- A new study found there was no statistically significant difference between quit rates at six months and one year comparing across nicotine patches, lozenges, and Chantix.
- Published in JAMA, the study involved 1,086 adults in Wisconsin.
- This study is not good news for Chantix, which has seen declining sales over the last several years, from $846 million in 2010 to $647 in 2014, according to reporting from Stat News.
The study did, however confirm the three interventions have better outcomes than quitting cold turkey, which has a success rate of 3% to 5%. The six month quit rate for Chantix was 24%, compared to 23% for the patch and 27% for a combination of the patch and lozenges.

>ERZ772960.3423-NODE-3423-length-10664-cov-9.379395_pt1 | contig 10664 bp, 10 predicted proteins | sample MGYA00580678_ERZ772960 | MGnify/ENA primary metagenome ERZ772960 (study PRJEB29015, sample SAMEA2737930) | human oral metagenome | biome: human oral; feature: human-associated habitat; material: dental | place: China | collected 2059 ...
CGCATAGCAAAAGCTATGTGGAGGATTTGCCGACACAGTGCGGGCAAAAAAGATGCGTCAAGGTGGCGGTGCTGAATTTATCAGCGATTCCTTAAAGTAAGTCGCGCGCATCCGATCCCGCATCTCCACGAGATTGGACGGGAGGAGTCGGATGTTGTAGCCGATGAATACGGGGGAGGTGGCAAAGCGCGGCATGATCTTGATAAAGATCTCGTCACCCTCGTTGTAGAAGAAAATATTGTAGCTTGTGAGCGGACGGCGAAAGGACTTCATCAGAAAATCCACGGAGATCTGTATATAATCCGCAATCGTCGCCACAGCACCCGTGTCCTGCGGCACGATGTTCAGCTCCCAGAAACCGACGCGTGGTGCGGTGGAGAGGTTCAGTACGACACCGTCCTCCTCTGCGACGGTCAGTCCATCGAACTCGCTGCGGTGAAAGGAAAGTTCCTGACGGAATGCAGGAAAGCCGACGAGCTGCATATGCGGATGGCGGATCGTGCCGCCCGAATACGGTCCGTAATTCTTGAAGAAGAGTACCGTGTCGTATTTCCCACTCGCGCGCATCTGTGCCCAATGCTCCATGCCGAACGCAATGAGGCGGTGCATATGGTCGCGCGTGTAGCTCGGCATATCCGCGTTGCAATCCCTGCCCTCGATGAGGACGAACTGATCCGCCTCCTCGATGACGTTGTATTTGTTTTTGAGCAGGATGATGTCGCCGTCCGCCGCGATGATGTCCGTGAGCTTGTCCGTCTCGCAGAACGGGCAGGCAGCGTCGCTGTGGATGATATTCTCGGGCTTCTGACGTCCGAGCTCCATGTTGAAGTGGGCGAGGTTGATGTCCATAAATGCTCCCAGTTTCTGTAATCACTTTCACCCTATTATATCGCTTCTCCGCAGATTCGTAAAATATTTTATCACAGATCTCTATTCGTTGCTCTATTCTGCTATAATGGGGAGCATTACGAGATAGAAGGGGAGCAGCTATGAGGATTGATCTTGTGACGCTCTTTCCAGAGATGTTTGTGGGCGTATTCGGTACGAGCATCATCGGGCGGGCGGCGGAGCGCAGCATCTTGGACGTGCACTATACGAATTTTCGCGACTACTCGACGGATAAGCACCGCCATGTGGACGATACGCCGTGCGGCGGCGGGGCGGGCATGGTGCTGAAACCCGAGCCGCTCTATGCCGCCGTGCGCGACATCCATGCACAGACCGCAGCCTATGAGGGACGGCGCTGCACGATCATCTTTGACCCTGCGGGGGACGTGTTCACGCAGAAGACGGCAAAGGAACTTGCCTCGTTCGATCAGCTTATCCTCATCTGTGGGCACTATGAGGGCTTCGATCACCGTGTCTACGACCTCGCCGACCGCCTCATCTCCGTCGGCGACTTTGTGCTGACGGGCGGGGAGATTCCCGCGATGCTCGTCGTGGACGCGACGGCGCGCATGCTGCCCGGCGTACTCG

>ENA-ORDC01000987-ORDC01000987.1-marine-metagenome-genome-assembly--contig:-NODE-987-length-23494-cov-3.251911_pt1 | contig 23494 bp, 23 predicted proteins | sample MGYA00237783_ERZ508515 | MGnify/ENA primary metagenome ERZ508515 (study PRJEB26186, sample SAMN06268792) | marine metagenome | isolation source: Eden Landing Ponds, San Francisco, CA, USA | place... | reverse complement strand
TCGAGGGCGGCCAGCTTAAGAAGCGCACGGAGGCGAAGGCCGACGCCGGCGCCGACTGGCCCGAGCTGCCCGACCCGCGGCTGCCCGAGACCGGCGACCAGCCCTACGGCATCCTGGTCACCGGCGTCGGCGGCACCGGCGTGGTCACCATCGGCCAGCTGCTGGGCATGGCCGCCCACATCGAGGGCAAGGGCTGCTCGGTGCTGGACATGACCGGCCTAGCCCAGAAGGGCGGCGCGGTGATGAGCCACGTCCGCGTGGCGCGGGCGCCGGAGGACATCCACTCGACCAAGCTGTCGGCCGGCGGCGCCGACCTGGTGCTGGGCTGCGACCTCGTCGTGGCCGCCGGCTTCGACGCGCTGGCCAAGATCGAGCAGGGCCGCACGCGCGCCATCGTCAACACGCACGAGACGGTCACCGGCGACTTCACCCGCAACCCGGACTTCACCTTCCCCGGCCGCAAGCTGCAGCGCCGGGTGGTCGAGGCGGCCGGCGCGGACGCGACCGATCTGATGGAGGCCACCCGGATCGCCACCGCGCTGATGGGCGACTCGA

Chantix has a black box warning for psychiatric risks, aggressiveness, and an alcohol-related risk of seizures. While the results of this study don't prove Chantix is ineffective, they suggest the drug may not be more effective than other quitting aids. In addition, the patients who used Chantix during the study suffered from side effects, such as nausea, vivid dreams, and insomnia.